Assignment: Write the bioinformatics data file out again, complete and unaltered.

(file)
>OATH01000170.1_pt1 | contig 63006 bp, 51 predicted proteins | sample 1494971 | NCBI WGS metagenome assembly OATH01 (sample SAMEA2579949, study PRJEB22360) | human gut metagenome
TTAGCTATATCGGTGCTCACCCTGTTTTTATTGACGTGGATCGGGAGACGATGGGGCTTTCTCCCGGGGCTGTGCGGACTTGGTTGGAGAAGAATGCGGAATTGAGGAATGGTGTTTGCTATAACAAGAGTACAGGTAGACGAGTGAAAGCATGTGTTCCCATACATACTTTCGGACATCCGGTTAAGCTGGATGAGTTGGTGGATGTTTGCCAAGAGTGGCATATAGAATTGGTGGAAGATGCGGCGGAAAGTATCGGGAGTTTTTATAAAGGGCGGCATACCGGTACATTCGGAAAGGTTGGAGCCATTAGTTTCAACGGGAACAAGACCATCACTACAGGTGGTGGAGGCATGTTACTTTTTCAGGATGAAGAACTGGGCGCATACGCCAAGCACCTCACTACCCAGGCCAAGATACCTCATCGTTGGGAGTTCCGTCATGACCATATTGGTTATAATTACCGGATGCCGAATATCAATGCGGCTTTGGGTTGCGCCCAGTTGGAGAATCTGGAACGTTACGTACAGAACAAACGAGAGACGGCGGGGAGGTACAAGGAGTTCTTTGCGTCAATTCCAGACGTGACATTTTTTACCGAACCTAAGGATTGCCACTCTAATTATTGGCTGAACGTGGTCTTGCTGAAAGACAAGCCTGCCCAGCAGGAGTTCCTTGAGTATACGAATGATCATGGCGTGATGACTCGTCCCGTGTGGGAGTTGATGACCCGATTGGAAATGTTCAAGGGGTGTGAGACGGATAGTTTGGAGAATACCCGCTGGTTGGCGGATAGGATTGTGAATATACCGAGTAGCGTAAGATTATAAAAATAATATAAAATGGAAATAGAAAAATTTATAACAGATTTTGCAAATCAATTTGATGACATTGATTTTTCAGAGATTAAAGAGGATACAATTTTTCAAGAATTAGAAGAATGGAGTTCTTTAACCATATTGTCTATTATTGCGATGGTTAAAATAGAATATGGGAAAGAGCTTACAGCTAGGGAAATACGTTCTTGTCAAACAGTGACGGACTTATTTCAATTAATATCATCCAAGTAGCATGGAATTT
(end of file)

>OATH01000170.1_pt1 | contig 63006 bp, 51 predicted proteins | sample 1494971 | NCBI WGS metagenome assembly OATH01 (sample SAMEA2579949, study PRJEB22360) | human gut metagenome
TTAGCTATATCGGTGCTCACCCTGTTTTTATTGACGTGGATCGGGAGACGATGGGGCTTTCTCCCGGGGCTGTGCGGACTTGGTTGGAGAAGAATGCGGAATTGAGGAATGGTGTTTGCTATAACAAGAGTACAGGTAGACGAGTGAAAGCATGTGTTCCCATACATACTTTCGGACATCCGGTTAAGCTGGATGAGTTGGTGGATGTTTGCCAAGAGTGGCATATAGAATTGGTGGAAGATGCGGCGGAAAGTATCGGGAGTTTTTATAAAGGGCGGCATACCGGTACATTCGGAAAGGTTGGAGCCATTAGTTTCAACGGGAACAAGACCATCACTACAGGTGGTGGAGGCATGTTACTTTTTCAGGATGAAGAACTGGGCGCATACGCCAAGCACCTCACTACCCAGGCCAAGATACCTCATCGTTGGGAGTTCCGTCATGACCATATTGGTTATAATTACCGGATGCCGAATATCAATGCGGCTTTGGGTTGCGCCCAGTTGGAGAATCTGGAACGTTACGTACAGAACAAACGAGAGACGGCGGGGAGGTACAAGGAGTTCTTTGCGTCAATTCCAGACGTGACATTTTTTACCGAACCTAAGGATTGCCACTCTAATTATTGGCTGAACGTGGTCTTGCTGAAAGACAAGCCTGCCCAGCAGGAGTTCCTTGAGTATACGAATGATCATGGCGTGATGACTCGTCCCGTGTGGGAGTTGATGACCCGATTGGAAATGTTCAAGGGGTGTGAGACGGATAGTTTGGAGAATACCCGCTGGTTGGCGGATAGGATTGTGAATATACCGAGTAGCGTAAGATTATAAAAATAATATAAAATGGAAATAGAAAAATTTATAACAGATTTTGCAAATCAATTTGATGACATTGATTTTTCAGAGATTAAAGAGGATACAATTTTTCAAGAATTAGAAGAATGGAGTTCTTTAACCATATTGTCTATTATTGCGATGGTTAAAATAGAATATGGGAAAGAGCTTACAGCTAGGGAAATACGTTCTTGTCAAACAGTGACGGACTTATTTCAATTAATATCATCCAAGTAGCATGGAATTT